County Meet Footballers: Should They Only Be Student Players?


The president of Liberia Football Association, Musa Bility has an ambitious suggestion to ensure that to an average footballer, there must be a life after the game. He has suggested that before the end of his current administration in the next four years, players for the County Meet must be those who are in school.

However, Bility’s suggestion has been opposed by soccer legend George Manneh Weah, who said Bility’s suggestion could deny players who are not in school a chance to exhibit their talents, since their parents may not be able to send them to school.

While Ambassador Weah’s argument is interesting, it still does not have the vision that caused Bility to apparently make the suggestion as one of his administration’s pillars for success, if accepted by the Ministry of Youth and Sports. Ambassador Weah rather wants Mr. Bility to recommend to the Liberian government to offer free education to all Liberian kids.

What Ambassador Weah seems not to be aware is that government schools in Liberia offers free education save the payment of registration fees to schools of their choice.

Ambassador Weah also indicated that by playing football, a player could be scouted and provided with a scholarship to pursue his education. This seems to confuse the position of Ambassador Weah against President Bility’s position on the issue.

How can one be scouted as a footballer if the player is not in school, as Ambassador Weah has indicated? One can only be scouted when he is in school.

We can agree that from his background, Ambassador Weah is advocating for those whose parents may not be around or for obvious reasons, do not have the resources to send their children to school and the child’s only joy is to stay home and play the game.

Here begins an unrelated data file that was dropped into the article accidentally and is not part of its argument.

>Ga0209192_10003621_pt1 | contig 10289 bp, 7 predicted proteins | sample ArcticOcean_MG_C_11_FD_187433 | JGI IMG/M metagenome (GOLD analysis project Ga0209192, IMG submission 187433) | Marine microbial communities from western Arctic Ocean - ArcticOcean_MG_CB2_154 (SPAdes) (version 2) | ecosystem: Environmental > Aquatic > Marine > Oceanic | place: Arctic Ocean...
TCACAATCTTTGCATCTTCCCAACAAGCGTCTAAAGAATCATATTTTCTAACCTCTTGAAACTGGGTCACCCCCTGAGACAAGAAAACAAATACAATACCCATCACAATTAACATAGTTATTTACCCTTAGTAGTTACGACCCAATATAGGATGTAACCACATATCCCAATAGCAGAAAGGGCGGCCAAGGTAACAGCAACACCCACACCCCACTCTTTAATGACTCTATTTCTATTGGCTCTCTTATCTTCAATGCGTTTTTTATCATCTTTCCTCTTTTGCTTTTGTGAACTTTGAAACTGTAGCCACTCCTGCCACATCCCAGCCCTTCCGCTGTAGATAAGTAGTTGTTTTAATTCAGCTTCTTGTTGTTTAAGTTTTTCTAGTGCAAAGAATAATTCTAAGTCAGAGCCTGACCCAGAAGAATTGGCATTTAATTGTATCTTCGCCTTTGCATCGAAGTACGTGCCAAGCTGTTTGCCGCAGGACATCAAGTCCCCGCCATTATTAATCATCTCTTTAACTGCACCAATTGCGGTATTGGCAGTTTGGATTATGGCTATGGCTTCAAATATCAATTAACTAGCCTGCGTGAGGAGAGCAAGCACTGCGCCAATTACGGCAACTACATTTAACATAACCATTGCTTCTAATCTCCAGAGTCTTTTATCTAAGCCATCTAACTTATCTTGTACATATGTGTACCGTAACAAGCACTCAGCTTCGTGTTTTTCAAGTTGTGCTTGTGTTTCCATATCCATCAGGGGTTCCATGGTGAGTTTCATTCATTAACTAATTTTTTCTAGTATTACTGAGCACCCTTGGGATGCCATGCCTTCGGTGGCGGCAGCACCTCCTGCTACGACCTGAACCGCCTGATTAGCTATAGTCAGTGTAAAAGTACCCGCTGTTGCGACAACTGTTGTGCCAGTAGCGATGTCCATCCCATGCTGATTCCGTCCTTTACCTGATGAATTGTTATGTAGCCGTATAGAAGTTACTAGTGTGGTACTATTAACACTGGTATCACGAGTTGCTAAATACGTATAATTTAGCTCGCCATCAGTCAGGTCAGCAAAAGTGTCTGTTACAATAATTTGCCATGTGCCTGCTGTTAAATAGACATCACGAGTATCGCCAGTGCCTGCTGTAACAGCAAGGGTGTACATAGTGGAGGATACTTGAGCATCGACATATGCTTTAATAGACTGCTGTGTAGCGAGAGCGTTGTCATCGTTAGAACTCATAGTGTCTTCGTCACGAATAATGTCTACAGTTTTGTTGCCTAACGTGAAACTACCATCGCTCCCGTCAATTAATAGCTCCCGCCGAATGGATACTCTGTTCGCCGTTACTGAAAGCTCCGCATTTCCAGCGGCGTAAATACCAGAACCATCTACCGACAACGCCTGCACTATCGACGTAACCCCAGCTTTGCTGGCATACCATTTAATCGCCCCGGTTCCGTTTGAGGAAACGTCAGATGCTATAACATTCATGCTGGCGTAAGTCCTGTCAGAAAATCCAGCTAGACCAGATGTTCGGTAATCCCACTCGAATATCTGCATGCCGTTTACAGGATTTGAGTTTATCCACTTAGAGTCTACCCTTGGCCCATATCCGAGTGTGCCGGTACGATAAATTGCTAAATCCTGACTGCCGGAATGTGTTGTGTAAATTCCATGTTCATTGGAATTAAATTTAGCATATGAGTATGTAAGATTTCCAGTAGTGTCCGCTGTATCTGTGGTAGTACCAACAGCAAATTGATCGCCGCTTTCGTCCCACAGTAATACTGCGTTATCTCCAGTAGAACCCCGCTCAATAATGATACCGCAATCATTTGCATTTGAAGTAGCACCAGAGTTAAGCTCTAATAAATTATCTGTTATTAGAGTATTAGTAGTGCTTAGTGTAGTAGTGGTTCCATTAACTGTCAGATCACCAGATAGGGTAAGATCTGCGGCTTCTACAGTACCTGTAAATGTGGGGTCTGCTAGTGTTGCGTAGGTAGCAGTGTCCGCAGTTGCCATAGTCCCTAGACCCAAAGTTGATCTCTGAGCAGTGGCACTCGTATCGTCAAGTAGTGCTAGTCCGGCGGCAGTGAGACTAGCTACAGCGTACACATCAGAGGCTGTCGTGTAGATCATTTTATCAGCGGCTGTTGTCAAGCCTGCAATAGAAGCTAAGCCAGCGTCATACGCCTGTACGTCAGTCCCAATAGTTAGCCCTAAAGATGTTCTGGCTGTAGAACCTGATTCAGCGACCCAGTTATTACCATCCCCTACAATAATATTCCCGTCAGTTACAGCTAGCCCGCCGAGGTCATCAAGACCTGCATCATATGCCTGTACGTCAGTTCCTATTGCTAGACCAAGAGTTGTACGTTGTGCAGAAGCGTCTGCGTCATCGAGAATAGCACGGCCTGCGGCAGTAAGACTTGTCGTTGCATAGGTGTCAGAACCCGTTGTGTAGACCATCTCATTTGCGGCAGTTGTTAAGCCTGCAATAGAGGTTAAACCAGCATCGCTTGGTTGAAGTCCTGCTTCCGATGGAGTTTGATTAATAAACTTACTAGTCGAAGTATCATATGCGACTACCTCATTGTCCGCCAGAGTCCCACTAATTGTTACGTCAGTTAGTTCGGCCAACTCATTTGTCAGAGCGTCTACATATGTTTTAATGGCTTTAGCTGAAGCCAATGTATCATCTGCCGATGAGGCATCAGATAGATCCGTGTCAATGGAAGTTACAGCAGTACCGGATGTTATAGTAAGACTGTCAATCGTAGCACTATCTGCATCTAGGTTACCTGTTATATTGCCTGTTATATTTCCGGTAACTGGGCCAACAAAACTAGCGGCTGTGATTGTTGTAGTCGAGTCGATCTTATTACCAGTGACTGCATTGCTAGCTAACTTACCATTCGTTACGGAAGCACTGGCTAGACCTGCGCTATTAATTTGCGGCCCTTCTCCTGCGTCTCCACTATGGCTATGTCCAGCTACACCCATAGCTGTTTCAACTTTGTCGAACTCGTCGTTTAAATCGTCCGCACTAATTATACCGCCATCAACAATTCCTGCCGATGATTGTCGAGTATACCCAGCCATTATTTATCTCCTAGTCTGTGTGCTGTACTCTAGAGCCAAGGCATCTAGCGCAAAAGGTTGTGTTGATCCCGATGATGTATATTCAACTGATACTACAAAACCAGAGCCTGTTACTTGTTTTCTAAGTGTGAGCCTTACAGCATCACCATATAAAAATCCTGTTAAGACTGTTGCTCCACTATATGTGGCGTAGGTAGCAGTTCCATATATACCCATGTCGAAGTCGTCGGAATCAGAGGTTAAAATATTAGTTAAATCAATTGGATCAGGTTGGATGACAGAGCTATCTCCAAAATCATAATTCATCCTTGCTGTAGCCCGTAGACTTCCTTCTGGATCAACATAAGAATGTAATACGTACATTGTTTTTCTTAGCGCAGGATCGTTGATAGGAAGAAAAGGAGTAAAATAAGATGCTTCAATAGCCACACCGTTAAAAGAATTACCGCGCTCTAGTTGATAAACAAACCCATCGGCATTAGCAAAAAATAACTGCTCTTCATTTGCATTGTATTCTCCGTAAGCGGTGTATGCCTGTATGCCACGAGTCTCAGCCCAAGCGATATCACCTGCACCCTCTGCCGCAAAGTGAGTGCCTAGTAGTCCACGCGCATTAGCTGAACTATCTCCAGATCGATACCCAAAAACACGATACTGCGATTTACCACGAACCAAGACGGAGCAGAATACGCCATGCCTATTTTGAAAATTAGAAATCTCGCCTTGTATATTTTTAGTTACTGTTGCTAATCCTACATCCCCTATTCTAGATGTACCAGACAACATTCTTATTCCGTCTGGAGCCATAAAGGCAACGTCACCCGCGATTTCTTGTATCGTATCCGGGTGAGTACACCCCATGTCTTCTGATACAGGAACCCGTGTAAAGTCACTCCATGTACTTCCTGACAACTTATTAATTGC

While we are in sympathy with Ambassador Weah’s position, I am sure he is aware that not many of his generation who simply played the game, as he is advocating, are living above the poverty line. Even those who played before his generation are even worst victims of their own failure to be educated.

It is also true that many of Ambassador Weah’s generation and even those previous to his are not able to sustain themselves because they acquired only football skills. I have been a witness to the suffering of some of the old-timers when they are sick and wanted urgent help.

The life span of a footballer in Liberia is a little over 16 years. With the low level of support and exposure in Liberia, one can start playing serious football to earn ‘some income’ on the local scene at age 20. Remember I said to earn ‘some income’, which is not much.

So by age 36, that is 16 years later, if one is lucky and managed to travel abroad, perhaps to Asia, and with some sort of a lucrative contract, then of course the gods of football would smile on him.  

With all due respect to Ambassador Weah, it is a fact that even those of his generation have nothing much to show to the current generation. They have not been able to become models for the current generation that is considered unpatriotic and unserious. I think we need to blame them for the poor legacy they left behind for today’s generation.

The above examples are to let Ambassador Weah to realize the need to support the Bility Campaign to encourage footballers to go to school so that they don’t have difficulty in understanding future contracts if they are fortunate to get one; which will help them avoid the experience of his generation.

In the end when their football days are over, the footballer can make use of what he learned at school to take care of himself and his family.


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